Detection and Isolation of Yersinia pestis Without Fraction 1 Antigen by Monoclonal Antibody in Foods and Water

Center for Food Safety, University of Georgia, Griffin, Georgia 30223-1797, USA.
Journal of food protection (Impact Factor: 1.85). 09/2012; 75(9):1555-61. DOI: 10.4315/0362-028X.JFP-11-514
Source: PubMed


Most available immunoassays for Yersinia pestis are based on the detection of fraction 1 antigen (F1) when yersiniae are grown at 37°C. A monoclonal antibody (MAb) was developed based on the detection of surface antigens that are not F1. F1-deficient Y. pestis cells were induced and used to immunize BALB/c mice from which MAb (immunoglobulin G1), which specifically recognizes Y. pestis, with or without F1, was obtained. This MAb (6B5) did not cross-react with enteric bacteria, including Yersinia enterocolitica. Enzyme-linked immunosorbent assay results revealed that MAb 6B5 is specific for Y. pestis, with the exception of a minor cross-reaction with Yersinia pseudotuberculosis. Western immunoblot analysis revealed that MAb 6B5 recognizes a Y. pestis outer membrane protein of ca. 30 kDa. Magnetic beads that were coated with MAb 6B5 were compared with beads coated with polyclonal antibody (PAb; rabbit) against Y. pestis for the isolation of Y. pestis in food and water samples by using a PATHATRIX cell concentration apparatus. Enrichment cultures of Y. pestis in different foods by using two different times (6 and 24 h) in brain heart infusion broth at 37°C were evaluated. Results revealed MAb 6B5-coated magnetic beads were equivalent to magnetic beads coated with PAb against Y. pestis A1122 whole cells in concentrating Y. pestis for isolation, especially when samples were enriched for 6 h. However, the selectivity for Y. pestis of the magnetic beads coated with MAb 6B5 was greater than that coated with PAb.

11 Reads
  • Source
    [Show abstract] [Hide abstract]
    ABSTRACT: Abstract Microbiological analysis is an integral part of food quality control, as well as of the management of food chain safety. Microbiological testing of foodstuffs complements the preventive approach to food safety activities based mainly on implementation and application of the concept of Hazard Analysis and Critical Control Points (HACCP). Traditional microbiological methods are powerful but lengthy and cumbersome and therefore not fully compatible with current requirements. Even more, pathogens exist that are fastidious to cultivate or uncultivable at all. Besides immunological tests, molecular methods, specifically those based on polymerase chain reaction (PCR), are available options to meet industry and enforcement needs. The clear advantage of PCR over all other rapid methods is the striking analytical principle that is based on amplification of DNA, a molecule being present in every cell prone to multiply. Just by changing primers and probes, different genomes such as bacteria, viruses or parasites can be detected. A second advantage is the ability to both detect and quantify a biotic contaminant. Some previously identified obstacles of implementation of molecular methods have already been overcome. Technical measures became available that improved robustness of molecular methods, and equipment and biochemicals became much more affordable. Unfortunately, molecular methods suffer from certain drawbacks that hamper their full integration to food safety control. Those encompass a suitable sample pre-treatment especially for a quantitative extraction of bacteria and viruses from solid foods, limited availability of appropriate controls to evaluate the effectiveness of the analytical procedure, the current inability of molecular methods to distinguish DNA from viable cells and DNA from dead or non-cultivable cells, and the slow progress of international harmonisation and standardisation, which limit full acceptance of PCR-based methods in food control. The aim of this review is to describe the context and the prospects of PCR-based methods, as well as trends in research and development aimed at solving the next decade challenges in order to achieve full integration of molecular methods in food safety control.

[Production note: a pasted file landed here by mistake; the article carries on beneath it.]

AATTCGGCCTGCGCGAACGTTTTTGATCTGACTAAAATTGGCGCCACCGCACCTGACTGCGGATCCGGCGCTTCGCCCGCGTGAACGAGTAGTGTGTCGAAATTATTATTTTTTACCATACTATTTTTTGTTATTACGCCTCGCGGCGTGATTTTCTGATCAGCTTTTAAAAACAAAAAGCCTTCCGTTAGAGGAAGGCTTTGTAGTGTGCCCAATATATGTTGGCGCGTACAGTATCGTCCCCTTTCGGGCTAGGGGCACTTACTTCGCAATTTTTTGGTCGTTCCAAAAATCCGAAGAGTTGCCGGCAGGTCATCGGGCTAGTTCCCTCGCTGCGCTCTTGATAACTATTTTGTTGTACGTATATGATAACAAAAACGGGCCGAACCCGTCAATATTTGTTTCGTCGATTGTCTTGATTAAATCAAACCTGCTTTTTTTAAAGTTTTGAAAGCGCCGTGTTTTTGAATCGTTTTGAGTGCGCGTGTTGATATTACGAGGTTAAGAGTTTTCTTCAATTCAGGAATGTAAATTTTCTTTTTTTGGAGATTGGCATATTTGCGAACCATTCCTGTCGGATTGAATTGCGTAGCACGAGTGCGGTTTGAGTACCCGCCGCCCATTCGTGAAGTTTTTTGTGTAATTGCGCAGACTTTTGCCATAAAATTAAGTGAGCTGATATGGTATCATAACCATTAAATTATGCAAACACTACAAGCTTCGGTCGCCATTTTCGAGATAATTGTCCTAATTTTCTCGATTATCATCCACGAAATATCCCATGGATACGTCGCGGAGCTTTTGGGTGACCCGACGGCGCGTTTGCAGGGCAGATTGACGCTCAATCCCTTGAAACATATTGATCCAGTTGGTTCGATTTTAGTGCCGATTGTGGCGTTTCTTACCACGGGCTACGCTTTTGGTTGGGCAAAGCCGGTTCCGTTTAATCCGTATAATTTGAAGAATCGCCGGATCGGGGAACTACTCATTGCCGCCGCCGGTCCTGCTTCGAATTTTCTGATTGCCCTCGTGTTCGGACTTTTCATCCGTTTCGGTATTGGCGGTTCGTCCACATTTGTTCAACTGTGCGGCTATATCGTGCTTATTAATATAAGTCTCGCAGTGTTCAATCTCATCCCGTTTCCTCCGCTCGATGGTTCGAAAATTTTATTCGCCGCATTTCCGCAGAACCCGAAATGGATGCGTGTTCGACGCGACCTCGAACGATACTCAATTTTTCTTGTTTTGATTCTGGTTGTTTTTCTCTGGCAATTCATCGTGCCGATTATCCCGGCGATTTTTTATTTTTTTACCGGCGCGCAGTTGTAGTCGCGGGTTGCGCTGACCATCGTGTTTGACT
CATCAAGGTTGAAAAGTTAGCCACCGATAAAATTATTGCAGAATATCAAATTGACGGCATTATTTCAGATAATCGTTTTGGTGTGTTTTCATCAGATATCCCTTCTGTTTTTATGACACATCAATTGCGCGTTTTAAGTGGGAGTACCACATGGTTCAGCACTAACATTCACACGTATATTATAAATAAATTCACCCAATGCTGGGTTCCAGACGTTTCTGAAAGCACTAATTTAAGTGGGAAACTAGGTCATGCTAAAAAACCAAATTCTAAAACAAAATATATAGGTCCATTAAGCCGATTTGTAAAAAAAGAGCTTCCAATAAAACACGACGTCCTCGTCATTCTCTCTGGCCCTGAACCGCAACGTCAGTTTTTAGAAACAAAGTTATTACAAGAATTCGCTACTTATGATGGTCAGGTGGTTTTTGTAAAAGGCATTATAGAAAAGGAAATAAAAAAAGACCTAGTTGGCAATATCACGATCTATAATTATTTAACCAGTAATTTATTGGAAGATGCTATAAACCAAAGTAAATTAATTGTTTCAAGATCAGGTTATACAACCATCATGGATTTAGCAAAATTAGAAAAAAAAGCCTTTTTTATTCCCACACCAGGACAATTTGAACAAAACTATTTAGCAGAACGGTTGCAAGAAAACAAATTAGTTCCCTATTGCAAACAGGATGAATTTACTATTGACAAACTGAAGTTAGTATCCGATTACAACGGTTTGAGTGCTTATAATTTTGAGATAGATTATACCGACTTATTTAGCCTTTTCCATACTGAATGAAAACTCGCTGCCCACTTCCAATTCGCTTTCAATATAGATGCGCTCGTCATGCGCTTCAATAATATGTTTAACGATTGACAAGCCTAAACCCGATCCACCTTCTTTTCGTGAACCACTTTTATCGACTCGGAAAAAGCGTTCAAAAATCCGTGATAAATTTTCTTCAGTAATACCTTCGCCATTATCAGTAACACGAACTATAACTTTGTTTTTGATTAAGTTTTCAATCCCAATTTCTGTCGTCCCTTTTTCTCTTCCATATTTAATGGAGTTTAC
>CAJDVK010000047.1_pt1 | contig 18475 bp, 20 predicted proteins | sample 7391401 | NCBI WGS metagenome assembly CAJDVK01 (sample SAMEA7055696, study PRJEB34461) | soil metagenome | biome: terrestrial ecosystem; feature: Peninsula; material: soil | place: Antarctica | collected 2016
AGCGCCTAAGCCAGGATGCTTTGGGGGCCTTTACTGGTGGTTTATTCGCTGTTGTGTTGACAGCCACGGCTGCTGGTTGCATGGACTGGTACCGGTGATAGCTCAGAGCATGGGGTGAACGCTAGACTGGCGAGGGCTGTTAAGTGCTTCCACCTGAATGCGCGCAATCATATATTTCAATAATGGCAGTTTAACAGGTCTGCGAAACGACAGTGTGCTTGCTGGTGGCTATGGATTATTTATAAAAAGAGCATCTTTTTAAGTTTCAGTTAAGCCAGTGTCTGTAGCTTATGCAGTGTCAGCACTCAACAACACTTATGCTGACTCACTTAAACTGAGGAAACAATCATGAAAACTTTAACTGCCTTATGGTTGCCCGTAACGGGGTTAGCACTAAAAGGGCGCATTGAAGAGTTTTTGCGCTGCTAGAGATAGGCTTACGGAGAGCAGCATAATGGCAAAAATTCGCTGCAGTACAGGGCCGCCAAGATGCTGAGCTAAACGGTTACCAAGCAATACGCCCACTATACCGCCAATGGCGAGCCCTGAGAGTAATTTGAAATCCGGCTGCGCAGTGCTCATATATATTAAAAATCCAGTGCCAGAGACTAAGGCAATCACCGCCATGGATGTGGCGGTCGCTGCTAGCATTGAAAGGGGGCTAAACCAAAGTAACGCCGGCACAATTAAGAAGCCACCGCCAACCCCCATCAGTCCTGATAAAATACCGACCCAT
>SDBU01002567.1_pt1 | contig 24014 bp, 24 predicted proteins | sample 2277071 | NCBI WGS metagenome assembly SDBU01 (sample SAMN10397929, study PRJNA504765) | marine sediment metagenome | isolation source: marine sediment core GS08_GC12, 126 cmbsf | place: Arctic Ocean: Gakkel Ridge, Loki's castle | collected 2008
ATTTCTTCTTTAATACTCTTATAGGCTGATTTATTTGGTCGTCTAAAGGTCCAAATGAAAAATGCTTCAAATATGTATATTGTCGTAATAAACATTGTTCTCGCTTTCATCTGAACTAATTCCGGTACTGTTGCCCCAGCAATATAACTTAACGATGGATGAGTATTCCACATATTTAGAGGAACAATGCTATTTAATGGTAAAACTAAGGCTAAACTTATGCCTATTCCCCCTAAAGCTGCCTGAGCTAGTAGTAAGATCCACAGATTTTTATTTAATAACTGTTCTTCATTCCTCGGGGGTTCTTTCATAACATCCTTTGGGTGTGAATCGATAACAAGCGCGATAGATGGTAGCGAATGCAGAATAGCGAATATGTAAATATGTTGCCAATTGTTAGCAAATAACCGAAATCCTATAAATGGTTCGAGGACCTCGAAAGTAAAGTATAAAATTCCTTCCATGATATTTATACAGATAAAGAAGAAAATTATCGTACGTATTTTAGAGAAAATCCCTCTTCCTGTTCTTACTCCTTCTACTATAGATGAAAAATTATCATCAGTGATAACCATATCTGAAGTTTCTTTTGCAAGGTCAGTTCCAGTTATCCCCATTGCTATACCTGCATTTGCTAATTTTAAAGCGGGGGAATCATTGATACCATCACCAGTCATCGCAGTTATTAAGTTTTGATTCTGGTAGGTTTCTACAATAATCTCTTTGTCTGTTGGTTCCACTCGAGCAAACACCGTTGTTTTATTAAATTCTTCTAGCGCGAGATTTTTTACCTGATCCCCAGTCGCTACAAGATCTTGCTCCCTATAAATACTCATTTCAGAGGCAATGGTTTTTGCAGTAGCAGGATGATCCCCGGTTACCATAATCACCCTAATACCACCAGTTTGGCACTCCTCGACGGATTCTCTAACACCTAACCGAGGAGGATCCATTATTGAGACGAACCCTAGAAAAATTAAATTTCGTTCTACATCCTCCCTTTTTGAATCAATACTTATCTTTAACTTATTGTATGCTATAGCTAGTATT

Full-text · Article · Jul 2014 · Food Analytical Methods
  • Source
    [Show abstract] [Hide abstract]
    ABSTRACT: Yersinia pestis which is the causative agent of pneumonic plague and distributed in all continents has led to many deaths during the history. Because of its high mortality rate, it must be diagnosed and treated at the earliest time post infection and therefore, rapid diagnostic tests are required. In the present study, we cloned the coding sequence of F1 capsular antigen of the bacteria in the pBAD/gIII plasmid for later expression and purification of the protein to produce poly and monoclonal antibodies against this antigen, and subsequently to develop rapid and efficient diagnostics tools for Y. pestis infections.
    Full-text · Article · Nov 2014 · Research in pharmaceutical sciences
  • [Show abstract] [Hide abstract]
    ABSTRACT: We report a method for the rapid and efficient identification of bacteria making use of five probes having fluorescent characteristics (F-array) and subsequent statistical analysis. Eight kinds of bacteria, including normal and multidrug-resistant bacteria, are differentiated successfully. Our easy-to-perform and time-saving method consists of mixing bacteria and probes, recording fluorescent intensity data by automated flow cytometry, and statistical analysis. No washing steps are required in order to identify the different bacteria simultaneously.
    No preview · Article · Dec 2014 · Angewandte Chemie International Edition
Show more